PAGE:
• 4 minutes Some Good News on Climate Change Maybe
  • 7 minutes Cuba Charges U.S. Moving Special Forces, Preparing Venezuelan Intervention
  • 12 minutes Washington Eyes Crackdown On OPEC
  • 15 minutes Solar and Wind Will Not "Save" the Climate
  • 2 hours Why Trump will win the wall fight
  • 9 mins is climate change a hoax? $2 Trillion/year worth of programs intended to be handed out by politicians and bureaucrats?
  • 6 hours Prospective Cause of Little Ice Age
  • 46 mins students walk out of school in protest of climate change
  • 5 hours L.A. Mayor Ditches Gas Plant Plans
  • 6 hours *Happy Dance* ... U.S. Shale Oil Slowdown
  • 17 mins Maduro Asks OPEC For Help Against U.S. Sanctions
  • 2 days Most Wanted Man In Latin America For AP Agency: Maduro Reveals Secret Meetings With US Envoy
  • 1 day Ford In Big Trouble: Three Recalls In North America
  • 10 hours And for the final post in this series of 3: we’ll have a look at the Decline Rates in the Permian
  • 16 hours IT IS FINISHED. OPEC Victorious
  • 1 day Why Is Japan Not a Leader in Renewables?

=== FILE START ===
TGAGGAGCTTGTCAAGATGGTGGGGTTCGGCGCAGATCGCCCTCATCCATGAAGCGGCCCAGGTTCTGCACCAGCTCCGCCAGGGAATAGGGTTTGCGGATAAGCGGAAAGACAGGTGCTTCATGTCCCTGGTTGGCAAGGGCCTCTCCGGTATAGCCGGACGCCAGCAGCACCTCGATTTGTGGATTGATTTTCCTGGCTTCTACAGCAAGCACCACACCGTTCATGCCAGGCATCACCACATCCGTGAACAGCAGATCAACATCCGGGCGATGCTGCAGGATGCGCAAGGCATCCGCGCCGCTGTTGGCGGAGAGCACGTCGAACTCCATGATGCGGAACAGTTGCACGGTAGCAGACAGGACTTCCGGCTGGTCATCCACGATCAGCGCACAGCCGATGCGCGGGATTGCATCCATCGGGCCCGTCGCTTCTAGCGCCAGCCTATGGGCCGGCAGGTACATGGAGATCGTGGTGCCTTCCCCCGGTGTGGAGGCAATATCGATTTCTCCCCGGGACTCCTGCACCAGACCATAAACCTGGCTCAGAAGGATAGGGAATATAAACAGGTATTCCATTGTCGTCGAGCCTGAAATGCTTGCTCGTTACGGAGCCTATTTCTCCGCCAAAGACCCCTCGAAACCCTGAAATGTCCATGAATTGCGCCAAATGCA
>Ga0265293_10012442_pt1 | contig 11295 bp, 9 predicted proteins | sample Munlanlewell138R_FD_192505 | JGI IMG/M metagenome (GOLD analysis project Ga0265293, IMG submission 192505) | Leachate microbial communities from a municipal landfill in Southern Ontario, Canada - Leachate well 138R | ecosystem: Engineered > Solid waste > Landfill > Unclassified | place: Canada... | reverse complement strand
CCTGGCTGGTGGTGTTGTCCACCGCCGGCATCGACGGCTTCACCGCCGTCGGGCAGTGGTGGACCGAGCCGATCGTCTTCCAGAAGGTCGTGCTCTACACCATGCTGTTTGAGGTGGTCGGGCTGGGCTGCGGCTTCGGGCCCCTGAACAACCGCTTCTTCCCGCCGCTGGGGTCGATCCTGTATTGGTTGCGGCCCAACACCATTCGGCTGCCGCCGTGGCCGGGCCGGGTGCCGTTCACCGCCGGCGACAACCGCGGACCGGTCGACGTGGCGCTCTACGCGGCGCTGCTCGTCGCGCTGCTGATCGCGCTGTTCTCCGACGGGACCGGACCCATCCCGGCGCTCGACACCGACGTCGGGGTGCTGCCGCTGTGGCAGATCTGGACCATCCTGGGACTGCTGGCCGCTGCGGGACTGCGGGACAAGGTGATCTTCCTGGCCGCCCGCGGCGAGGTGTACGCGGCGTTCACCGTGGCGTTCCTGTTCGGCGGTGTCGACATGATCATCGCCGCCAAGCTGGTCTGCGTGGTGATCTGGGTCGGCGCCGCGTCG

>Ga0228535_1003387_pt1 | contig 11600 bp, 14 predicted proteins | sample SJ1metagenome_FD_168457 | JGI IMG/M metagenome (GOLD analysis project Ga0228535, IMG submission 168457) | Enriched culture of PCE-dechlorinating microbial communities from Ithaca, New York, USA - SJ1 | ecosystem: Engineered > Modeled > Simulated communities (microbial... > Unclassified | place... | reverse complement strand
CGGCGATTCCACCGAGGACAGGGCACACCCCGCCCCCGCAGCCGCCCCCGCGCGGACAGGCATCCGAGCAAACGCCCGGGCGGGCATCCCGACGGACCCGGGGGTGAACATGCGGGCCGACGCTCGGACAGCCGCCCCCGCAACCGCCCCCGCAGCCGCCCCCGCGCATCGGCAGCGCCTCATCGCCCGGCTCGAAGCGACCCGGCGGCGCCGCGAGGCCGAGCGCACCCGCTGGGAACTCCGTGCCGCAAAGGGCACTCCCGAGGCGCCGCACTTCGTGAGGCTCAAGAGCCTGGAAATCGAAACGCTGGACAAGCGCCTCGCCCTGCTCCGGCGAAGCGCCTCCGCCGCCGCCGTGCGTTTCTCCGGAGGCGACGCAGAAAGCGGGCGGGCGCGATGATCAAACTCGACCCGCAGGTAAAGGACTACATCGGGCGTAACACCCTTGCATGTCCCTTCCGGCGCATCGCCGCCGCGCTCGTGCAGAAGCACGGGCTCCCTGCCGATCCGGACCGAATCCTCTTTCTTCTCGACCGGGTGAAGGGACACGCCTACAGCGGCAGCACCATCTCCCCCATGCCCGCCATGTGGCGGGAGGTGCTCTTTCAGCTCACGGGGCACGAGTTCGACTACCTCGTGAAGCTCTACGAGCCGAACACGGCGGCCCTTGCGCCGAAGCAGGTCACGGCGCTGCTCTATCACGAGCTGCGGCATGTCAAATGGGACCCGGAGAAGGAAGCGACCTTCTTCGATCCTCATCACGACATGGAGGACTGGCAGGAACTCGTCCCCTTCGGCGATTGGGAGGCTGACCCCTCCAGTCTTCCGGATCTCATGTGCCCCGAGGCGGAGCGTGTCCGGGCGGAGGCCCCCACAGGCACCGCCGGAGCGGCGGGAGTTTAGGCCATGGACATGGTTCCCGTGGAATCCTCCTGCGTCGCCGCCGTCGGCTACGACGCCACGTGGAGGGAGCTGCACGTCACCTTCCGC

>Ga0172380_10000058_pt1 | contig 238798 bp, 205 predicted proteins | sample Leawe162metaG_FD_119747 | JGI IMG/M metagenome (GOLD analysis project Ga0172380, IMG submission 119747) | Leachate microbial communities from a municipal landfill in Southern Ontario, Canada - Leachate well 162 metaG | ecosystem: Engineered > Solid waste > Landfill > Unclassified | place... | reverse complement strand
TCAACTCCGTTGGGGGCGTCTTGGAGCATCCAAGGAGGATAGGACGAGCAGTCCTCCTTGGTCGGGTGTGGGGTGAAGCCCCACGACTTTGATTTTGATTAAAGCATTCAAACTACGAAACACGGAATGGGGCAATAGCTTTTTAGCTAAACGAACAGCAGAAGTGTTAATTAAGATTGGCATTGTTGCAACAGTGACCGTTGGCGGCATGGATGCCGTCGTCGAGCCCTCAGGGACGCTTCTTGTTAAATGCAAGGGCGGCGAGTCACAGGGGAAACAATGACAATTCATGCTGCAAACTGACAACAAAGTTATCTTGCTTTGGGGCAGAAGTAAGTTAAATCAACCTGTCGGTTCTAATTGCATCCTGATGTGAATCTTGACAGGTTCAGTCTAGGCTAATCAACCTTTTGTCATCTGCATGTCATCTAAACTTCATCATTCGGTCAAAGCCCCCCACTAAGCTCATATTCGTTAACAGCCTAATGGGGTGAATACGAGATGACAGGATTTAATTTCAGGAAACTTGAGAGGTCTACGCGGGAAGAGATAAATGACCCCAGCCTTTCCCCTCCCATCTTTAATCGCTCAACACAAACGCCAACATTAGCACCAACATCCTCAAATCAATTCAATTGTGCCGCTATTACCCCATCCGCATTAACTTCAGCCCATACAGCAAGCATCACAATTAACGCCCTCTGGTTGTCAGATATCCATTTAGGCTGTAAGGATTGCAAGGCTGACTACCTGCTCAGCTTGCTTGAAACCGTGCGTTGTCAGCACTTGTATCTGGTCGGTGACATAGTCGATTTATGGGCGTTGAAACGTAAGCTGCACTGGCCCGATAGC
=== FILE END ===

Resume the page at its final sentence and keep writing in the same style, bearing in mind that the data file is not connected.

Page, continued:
Why WTI Is Stuck In A Range And Why That Is Good for Traders

Basic economic theory would suggest that pricing of goods and commodities is pretty simple. It is a function of supply and demand. Reduced supply and/or increased demand create scarcity that pushes price up and the opposite is true if supply is increased or demand falters. Anybody who has ever traded, however, knows different. What is usually much more important is the anticipation of such changes. All markets are forward discounting mechanisms, so pricing reflects a combination of the past, present and predicted future of supply and demand conditions. Usually the expectations for the future are the most powerful influence, but at times, and now is such a time in the crude oil market, there are conflicting messages about the future, and something else drives pricing. In this case it is proximity to what is increasingly appearing to be a critical price level.

(Click to enlarge)

That level is, for WTI, somewhere around $51-52. To understand the significance of that level you need to look back at the chart for the second half of last year. At that time WTI was in a long term recovery from the lows below $30 and was being driven higher, in part, by the anticipation of, and then the reality of, supply reductions by OPEC.

Despite that strong influence, however, upward momentum stalled twice at around the $52 level. At the time there were several reports that what was causing that resistance was some big selling, presumably as a hedge, by several large…

To read the full article

Please sign up and become a premium OilPrice.com member to gain access to read the full article.

RegisterLogin



Oilprice - The No. 1 Source for Oil & Energy News